Health Care

The Problem with ‘Price Transparency’ in Prescription Drugs

Pharmacist Thomas Jensen looks over a prescription drug at the Rock Canyon pharmacy in Provo, Utah, May 9, 2019. (George Frey/Reuters)
‘List prices’ are meaningless.

There’s strong bipartisan support today for doing something about prescription-drug costs. Unfortunately, a deceptively simple new regulation that the Trump administration rolled out earlier this month will likely make things worse.

Beginning this summer, drugmakers will be required to state the prices for their medicines in all direct-to-consumer TV advertisements — an idea that sounds wise, until you learn that in practice, the information provided is meaningless at best and inaccurate at worst.

The rule requires drug manufacturers participating in Medicare and Medicaid to disclose the “wholesale list price” of either a 30-day or “typical” regimen whenever they run television ads for their medicines (unless that price is under $35). The price will be followed by the statement “if you have health insurance that covers drugs, your cost may be different.”

The problem is that drug manufacturers do not set the prices consumers pay. Instead, middlemen buy these drugs in bulk with discounts and rebates. These middlemen then sell to retailers, with another round of rebates and reductions. As a result the “wholesale list price” that the regulation forces manufacturers to provide in their ads doesn’t actually exist.

And when it comes to insurance plans, “your cost may be different” is an understatement. What patients end up paying often has more to do with what kind of prescription-drug coverage they hold than with anything else. An insurance plan requiring a co-pay for the drug will result in one price, one with a high deductible but a negotiated discount will result in another figure, and the customer whose plan includes no drug coverage will pay still a different amount.

Worse still, the regulation defines “wholesale list price” in a way that contradicts existing law. A decade ago, a federal court defined that term as meaning “the amount that goods actually cost,” with all applicable discounts and rebates factored in. But the administration’s proposal specifically forbids advertisers from factoring in any discounts or rebates. And the regulation doesn’t specify what a “typical regimen” of a drug is. Every patient, of course, is different — and it’s impossible to guess what federal bureaucrats will consider “typical.”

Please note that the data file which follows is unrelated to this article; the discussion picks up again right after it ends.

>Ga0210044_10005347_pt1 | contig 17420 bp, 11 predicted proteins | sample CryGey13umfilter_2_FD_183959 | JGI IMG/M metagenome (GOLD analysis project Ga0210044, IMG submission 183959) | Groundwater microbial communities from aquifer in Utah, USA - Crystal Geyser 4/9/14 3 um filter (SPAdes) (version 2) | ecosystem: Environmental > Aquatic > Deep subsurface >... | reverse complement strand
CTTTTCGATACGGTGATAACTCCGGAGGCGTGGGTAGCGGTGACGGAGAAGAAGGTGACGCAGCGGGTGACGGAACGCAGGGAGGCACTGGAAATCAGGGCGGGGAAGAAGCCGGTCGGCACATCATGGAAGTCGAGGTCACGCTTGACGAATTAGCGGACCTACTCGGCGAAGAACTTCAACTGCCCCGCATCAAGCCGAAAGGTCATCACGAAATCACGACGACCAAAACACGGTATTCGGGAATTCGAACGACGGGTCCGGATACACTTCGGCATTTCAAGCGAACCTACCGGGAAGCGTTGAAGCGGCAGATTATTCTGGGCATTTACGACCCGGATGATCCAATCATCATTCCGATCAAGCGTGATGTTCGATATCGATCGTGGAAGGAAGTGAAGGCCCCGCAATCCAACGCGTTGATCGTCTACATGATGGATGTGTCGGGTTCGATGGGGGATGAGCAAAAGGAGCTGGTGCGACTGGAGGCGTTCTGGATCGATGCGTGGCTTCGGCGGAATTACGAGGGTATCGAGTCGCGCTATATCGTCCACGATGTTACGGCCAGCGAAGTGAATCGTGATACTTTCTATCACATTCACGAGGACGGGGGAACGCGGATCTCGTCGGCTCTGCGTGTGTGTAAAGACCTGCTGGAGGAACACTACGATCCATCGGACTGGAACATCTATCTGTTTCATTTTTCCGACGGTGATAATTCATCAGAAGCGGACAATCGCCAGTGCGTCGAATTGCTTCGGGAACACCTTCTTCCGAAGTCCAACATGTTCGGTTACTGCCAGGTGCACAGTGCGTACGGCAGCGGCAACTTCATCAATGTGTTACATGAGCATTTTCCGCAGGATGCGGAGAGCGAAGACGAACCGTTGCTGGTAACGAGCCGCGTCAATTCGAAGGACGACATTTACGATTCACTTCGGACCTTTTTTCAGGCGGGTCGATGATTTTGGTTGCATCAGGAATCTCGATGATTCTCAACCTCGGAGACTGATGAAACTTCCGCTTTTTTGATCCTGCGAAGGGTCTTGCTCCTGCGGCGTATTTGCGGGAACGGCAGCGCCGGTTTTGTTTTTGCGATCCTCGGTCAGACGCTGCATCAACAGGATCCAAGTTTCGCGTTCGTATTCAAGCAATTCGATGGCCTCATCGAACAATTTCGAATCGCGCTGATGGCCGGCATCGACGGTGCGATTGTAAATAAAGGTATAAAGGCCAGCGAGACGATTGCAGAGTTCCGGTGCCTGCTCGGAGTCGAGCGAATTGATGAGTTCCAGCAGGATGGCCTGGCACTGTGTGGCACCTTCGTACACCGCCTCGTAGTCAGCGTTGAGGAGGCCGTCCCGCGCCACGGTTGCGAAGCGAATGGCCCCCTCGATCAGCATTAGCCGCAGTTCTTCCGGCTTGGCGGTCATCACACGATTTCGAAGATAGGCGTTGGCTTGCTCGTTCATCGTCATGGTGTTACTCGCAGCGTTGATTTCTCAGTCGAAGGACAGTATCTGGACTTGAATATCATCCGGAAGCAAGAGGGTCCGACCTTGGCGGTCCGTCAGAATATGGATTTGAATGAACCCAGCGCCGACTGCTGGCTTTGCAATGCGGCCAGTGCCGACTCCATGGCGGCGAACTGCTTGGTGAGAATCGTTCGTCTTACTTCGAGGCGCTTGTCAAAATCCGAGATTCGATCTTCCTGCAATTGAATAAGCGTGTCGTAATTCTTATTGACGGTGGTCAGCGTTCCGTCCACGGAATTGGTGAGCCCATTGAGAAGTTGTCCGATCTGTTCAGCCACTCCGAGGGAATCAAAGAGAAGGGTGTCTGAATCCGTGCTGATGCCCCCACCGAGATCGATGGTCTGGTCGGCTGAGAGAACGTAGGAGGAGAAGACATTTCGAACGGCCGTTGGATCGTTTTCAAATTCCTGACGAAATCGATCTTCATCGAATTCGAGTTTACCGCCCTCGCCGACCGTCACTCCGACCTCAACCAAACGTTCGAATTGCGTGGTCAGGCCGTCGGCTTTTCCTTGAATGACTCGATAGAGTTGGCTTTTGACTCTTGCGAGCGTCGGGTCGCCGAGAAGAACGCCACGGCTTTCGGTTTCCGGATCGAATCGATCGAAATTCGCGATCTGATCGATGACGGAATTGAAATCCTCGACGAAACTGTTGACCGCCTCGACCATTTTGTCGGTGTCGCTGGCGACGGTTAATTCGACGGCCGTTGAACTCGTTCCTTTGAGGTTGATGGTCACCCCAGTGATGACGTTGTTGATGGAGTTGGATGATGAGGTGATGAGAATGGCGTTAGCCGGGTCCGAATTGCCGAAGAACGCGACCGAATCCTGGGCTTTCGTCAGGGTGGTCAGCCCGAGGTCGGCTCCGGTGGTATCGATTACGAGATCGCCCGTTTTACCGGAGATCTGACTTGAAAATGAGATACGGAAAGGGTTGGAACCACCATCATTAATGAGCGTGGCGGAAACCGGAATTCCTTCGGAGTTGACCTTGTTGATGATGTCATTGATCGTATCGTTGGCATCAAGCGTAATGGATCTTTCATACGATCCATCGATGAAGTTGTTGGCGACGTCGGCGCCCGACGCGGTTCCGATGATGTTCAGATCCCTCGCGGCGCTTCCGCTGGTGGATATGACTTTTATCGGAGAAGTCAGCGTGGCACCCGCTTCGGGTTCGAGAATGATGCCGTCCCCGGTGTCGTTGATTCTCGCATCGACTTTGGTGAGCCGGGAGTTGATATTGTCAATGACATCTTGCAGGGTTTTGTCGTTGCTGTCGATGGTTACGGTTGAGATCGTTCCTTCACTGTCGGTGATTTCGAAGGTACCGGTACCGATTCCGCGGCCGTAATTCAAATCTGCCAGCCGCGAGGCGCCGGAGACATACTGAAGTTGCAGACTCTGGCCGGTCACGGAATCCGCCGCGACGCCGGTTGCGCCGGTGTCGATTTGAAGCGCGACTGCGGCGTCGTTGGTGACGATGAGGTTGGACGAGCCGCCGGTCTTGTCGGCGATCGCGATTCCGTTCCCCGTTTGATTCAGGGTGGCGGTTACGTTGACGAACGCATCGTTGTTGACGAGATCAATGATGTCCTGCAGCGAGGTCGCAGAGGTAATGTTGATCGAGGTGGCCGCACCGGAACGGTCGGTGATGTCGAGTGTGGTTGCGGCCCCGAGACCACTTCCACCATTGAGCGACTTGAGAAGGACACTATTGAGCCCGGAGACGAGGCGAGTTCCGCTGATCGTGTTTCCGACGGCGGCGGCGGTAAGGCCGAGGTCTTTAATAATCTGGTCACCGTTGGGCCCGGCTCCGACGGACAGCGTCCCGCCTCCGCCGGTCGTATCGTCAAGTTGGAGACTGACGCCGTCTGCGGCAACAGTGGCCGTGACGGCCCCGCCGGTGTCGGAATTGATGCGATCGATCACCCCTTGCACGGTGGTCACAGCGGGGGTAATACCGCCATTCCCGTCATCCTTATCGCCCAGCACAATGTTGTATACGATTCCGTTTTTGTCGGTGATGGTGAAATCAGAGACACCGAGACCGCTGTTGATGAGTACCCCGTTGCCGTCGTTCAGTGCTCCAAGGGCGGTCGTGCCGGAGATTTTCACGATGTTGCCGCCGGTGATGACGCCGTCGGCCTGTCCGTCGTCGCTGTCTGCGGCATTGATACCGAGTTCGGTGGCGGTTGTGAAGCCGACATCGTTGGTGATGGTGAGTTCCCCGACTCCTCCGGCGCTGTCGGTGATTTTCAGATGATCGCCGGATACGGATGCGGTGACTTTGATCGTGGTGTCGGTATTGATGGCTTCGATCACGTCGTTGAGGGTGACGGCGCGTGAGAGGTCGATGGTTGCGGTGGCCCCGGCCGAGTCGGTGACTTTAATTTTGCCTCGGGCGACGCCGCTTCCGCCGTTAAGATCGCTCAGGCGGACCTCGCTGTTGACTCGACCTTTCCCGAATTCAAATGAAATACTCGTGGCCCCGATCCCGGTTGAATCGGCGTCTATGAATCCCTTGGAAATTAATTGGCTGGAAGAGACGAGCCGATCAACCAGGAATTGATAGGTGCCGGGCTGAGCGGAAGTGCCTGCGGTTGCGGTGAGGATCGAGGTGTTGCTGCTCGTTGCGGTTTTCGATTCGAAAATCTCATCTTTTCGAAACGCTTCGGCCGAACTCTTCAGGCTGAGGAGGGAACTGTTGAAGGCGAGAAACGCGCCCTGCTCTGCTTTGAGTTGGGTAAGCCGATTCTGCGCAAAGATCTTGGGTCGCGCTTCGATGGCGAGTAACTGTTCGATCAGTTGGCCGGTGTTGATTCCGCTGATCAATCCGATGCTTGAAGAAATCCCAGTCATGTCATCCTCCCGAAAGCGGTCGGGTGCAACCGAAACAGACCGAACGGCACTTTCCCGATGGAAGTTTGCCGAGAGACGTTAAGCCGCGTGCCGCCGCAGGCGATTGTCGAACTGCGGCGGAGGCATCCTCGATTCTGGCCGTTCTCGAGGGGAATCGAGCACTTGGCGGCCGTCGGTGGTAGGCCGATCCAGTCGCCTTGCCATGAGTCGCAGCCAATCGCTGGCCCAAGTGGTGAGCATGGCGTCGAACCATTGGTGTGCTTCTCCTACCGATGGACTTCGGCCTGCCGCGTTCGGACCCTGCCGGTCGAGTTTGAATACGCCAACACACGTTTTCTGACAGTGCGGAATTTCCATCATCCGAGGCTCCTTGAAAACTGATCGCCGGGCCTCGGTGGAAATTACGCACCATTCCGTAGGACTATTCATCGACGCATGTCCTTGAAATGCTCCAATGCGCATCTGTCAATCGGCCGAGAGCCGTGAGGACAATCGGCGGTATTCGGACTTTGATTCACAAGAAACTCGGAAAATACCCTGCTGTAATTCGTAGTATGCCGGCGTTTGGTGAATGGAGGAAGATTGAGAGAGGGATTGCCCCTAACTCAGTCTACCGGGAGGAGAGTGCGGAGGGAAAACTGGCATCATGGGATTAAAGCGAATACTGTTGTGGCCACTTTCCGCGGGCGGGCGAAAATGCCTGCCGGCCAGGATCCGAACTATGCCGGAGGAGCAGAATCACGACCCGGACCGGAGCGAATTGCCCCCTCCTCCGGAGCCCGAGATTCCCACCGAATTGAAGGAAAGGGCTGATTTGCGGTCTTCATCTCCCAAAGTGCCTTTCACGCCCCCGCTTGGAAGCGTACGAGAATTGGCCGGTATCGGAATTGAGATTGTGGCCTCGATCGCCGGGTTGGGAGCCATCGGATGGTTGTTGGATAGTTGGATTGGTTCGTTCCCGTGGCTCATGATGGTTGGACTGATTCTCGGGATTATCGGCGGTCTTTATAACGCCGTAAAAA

The bottom line is simple: The disclosure of the manufacturer’s “list price” is meaningless. Worse, it’s likely to be drastically misleading.

Imagine an advertisement that says, “The list price for typical course of treatment with Drug X is $500. If you have health insurance that covers drugs, your cost may be different” — which is the language the regulation requires ads to use. A patient planning to pay cash would believe his price to be $500, even though, after rebates and discounts, his pharmacy might charge only $300. Even a patient with insurance might not realize how drastic the difference could be; perhaps she would owe only a $40 co-pay.

For this reason, the regulation is also vulnerable to a constitutional challenge. Courts have held that the government may force businesses to disclose true information about products, but the First Amendment prohibits the government from forcing them to state untrue or misleading information.

Patients would certainly be better served by better information, and our health-care system often falls woefully short on that front. But a rule requiring disclosure of mythical prices won’t improve patient outcomes or make drug treatments more affordable. The real danger is that it will result in greater confusion or even discourage patients from seeking care altogether.

Naomi Lopez Bauman is the director of health-care policy at the Goldwater Institute, where Timothy Sandefur is the vice president for litigation and the Clarence J. & Katherine P. Duncan chair in constitutional government.

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